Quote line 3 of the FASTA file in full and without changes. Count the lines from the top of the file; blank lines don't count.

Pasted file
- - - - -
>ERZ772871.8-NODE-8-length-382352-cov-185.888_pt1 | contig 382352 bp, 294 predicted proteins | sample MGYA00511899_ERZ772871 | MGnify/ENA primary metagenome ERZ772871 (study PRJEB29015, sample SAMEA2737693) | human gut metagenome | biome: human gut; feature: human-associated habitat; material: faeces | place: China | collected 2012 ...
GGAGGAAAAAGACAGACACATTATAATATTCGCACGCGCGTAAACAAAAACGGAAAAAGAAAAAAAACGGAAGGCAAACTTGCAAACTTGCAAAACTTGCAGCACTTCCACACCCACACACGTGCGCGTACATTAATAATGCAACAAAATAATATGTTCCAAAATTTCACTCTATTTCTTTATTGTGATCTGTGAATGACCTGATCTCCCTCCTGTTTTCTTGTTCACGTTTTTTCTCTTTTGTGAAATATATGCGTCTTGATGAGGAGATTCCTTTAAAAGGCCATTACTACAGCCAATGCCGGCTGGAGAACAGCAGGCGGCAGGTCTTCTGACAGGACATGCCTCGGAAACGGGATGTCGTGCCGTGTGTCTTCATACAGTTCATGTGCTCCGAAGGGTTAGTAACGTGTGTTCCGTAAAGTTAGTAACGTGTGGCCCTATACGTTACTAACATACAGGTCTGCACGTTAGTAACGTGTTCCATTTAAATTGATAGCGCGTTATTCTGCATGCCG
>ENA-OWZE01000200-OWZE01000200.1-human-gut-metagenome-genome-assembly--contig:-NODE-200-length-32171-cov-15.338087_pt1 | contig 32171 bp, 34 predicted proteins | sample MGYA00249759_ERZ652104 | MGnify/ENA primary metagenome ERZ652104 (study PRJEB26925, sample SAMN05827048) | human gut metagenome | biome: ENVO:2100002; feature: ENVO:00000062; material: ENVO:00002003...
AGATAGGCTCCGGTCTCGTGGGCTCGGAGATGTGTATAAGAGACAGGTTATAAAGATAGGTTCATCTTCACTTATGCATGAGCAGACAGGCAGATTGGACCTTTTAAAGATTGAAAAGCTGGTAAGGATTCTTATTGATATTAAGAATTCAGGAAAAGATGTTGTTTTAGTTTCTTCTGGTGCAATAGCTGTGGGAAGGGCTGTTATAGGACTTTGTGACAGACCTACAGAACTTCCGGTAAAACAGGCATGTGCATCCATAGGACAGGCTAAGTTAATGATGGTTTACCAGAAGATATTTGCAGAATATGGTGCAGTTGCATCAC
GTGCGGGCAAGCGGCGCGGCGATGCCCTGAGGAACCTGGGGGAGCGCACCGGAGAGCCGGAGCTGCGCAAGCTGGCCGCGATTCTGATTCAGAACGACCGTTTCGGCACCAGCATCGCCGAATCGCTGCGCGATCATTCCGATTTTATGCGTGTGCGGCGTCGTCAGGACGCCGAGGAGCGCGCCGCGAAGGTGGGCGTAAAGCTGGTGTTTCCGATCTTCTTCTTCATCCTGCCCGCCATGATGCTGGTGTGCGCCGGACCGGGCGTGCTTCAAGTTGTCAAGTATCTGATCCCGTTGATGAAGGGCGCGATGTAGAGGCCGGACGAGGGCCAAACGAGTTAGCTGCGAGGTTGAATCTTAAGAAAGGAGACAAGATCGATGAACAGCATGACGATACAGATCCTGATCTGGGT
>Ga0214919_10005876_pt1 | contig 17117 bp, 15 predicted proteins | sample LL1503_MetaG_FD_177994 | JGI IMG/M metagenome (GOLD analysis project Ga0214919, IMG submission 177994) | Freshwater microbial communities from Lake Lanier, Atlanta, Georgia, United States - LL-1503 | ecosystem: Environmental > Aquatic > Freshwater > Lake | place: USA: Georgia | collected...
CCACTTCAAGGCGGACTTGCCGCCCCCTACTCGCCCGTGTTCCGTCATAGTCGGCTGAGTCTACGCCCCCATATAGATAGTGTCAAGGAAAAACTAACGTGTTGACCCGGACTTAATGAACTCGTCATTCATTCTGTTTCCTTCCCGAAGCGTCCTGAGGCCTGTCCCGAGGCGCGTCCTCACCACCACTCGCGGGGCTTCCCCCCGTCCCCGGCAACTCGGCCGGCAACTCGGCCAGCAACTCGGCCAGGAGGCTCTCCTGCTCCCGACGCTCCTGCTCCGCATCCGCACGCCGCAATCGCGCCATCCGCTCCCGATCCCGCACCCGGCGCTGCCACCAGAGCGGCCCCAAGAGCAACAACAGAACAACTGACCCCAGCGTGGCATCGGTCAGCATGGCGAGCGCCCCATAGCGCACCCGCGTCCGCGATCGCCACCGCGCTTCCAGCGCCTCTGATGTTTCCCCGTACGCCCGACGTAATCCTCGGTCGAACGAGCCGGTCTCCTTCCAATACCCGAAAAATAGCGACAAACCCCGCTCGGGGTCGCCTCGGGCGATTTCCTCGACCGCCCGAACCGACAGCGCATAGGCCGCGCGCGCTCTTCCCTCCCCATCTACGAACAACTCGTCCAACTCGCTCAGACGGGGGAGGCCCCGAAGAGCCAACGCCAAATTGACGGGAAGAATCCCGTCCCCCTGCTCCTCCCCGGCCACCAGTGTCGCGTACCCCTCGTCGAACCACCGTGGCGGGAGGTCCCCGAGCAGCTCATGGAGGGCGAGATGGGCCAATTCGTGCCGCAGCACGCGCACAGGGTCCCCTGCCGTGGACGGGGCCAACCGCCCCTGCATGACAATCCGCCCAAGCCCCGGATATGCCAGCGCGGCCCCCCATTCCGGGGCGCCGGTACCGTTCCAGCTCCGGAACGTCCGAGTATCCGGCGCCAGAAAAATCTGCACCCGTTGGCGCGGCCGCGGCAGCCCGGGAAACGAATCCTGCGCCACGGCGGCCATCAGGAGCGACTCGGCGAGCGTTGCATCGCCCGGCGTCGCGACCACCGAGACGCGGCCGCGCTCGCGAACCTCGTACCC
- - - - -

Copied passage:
>ENA-OWZE01000200-OWZE01000200.1-human-gut-metagenome-genome-assembly--contig:-NODE-200-length-32171-cov-15.338087_pt1 | contig 32171 bp, 34 predicted proteins | sample MGYA00249759_ERZ652104 | MGnify/ENA primary metagenome ERZ652104 (study PRJEB26925, sample SAMN05827048) | human gut metagenome | biome: ENVO:2100002; feature: ENVO:00000062; material: ENVO:00002003...